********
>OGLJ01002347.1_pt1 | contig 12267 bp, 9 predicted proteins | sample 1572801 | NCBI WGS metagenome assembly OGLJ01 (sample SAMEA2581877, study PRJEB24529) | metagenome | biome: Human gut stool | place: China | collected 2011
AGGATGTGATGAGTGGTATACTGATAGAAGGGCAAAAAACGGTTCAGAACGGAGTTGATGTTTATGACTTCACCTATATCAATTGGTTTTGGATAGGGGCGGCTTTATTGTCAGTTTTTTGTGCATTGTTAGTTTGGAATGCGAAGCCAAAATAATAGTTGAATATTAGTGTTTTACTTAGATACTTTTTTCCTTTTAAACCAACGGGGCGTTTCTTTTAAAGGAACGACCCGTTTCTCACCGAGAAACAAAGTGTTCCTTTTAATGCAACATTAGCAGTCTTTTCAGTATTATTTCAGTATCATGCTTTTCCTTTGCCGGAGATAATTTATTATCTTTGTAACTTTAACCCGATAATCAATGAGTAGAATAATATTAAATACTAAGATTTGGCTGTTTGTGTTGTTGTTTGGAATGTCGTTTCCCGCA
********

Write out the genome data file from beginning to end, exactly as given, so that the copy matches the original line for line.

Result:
>OGLJ01002347.1_pt1 | contig 12267 bp, 9 predicted proteins | sample 1572801 | NCBI WGS metagenome assembly OGLJ01 (sample SAMEA2581877, study PRJEB24529) | metagenome | biome: Human gut stool | place: China | collected 2011
AGGATGTGATGAGTGGTATACTGATAGAAGGGCAAAAAACGGTTCAGAACGGAGTTGATGTTTATGACTTCACCTATATCAATTGGTTTTGGATAGGGGCGGCTTTATTGTCAGTTTTTTGTGCATTGTTAGTTTGGAATGCGAAGCCAAAATAATAGTTGAATATTAGTGTTTTACTTAGATACTTTTTTCCTTTTAAACCAACGGGGCGTTTCTTTTAAAGGAACGACCCGTTTCTCACCGAGAAACAAAGTGTTCCTTTTAATGCAACATTAGCAGTCTTTTCAGTATTATTTCAGTATCATGCTTTTCCTTTGCCGGAGATAATTTATTATCTTTGTAACTTTAACCCGATAATCAATGAGTAGAATAATATTAAATACTAAGATTTGGCTGTTTGTGTTGTTGTTTGGAATGTCGTTTCCCGCA